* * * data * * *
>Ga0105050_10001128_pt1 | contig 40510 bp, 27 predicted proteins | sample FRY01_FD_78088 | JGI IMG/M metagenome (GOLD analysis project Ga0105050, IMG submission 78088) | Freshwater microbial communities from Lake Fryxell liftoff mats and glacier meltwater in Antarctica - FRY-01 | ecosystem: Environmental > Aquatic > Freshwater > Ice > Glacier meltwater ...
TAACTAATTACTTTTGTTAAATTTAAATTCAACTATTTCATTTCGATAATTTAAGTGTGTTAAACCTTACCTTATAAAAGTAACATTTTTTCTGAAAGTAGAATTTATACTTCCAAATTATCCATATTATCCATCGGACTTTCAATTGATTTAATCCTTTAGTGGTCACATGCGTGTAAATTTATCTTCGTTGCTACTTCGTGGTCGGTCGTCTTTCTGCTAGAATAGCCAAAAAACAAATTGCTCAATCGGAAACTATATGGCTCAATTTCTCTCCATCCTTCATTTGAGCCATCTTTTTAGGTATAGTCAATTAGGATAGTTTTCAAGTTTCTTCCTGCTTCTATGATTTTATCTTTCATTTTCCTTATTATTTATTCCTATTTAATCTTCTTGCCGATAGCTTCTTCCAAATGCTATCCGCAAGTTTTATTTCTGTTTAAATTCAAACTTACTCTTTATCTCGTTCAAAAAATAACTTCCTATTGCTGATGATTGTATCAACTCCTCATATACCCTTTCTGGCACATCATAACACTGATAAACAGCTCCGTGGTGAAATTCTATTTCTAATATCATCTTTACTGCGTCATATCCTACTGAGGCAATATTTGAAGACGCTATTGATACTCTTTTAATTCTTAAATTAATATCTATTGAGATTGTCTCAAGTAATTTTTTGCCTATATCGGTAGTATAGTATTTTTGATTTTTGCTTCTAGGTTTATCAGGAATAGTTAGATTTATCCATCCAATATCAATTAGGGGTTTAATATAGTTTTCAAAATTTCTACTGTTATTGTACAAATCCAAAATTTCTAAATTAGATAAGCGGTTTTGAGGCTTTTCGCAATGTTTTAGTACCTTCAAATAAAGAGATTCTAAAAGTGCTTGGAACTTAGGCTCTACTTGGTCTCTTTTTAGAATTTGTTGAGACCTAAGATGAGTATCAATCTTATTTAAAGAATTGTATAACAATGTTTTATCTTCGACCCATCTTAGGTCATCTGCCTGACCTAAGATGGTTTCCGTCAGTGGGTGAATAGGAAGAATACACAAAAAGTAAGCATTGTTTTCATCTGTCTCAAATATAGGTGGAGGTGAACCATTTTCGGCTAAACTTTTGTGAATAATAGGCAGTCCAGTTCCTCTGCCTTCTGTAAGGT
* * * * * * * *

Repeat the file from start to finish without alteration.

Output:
>Ga0105050_10001128_pt1 | contig 40510 bp, 27 predicted proteins | sample FRY01_FD_78088 | JGI IMG/M metagenome (GOLD analysis project Ga0105050, IMG submission 78088) | Freshwater microbial communities from Lake Fryxell liftoff mats and glacier meltwater in Antarctica - FRY-01 | ecosystem: Environmental > Aquatic > Freshwater > Ice > Glacier meltwater ...
TAACTAATTACTTTTGTTAAATTTAAATTCAACTATTTCATTTCGATAATTTAAGTGTGTTAAACCTTACCTTATAAAAGTAACATTTTTTCTGAAAGTAGAATTTATACTTCCAAATTATCCATATTATCCATCGGACTTTCAATTGATTTAATCCTTTAGTGGTCACATGCGTGTAAATTTATCTTCGTTGCTACTTCGTGGTCGGTCGTCTTTCTGCTAGAATAGCCAAAAAACAAATTGCTCAATCGGAAACTATATGGCTCAATTTCTCTCCATCCTTCATTTGAGCCATCTTTTTAGGTATAGTCAATTAGGATAGTTTTCAAGTTTCTTCCTGCTTCTATGATTTTATCTTTCATTTTCCTTATTATTTATTCCTATTTAATCTTCTTGCCGATAGCTTCTTCCAAATGCTATCCGCAAGTTTTATTTCTGTTTAAATTCAAACTTACTCTTTATCTCGTTCAAAAAATAACTTCCTATTGCTGATGATTGTATCAACTCCTCATATACCCTTTCTGGCACATCATAACACTGATAAACAGCTCCGTGGTGAAATTCTATTTCTAATATCATCTTTACTGCGTCATATCCTACTGAGGCAATATTTGAAGACGCTATTGATACTCTTTTAATTCTTAAATTAATATCTATTGAGATTGTCTCAAGTAATTTTTTGCCTATATCGGTAGTATAGTATTTTTGATTTTTGCTTCTAGGTTTATCAGGAATAGTTAGATTTATCCATCCAATATCAATTAGGGGTTTAATATAGTTTTCAAAATTTCTACTGTTATTGTACAAATCCAAAATTTCTAAATTAGATAAGCGGTTTTGAGGCTTTTCGCAATGTTTTAGTACCTTCAAATAAAGAGATTCTAAAAGTGCTTGGAACTTAGGCTCTACTTGGTCTCTTTTTAGAATTTGTTGAGACCTAAGATGAGTATCAATCTTATTTAAAGAATTGTATAACAATGTTTTATCTTCGACCCATCTTAGGTCATCTGCCTGACCTAAGATGGTTTCCGTCAGTGGGTGAATAGGAAGAATACACAAAAAGTAAGCATTGTTTTCATCTGTCTCAAATATAGGTGGAGGTGAACCATTTTCGGCTAAACTTTTGTGAATAATAGGCAGTCCAGTTCCTCTGCCTTCTGTAAGGT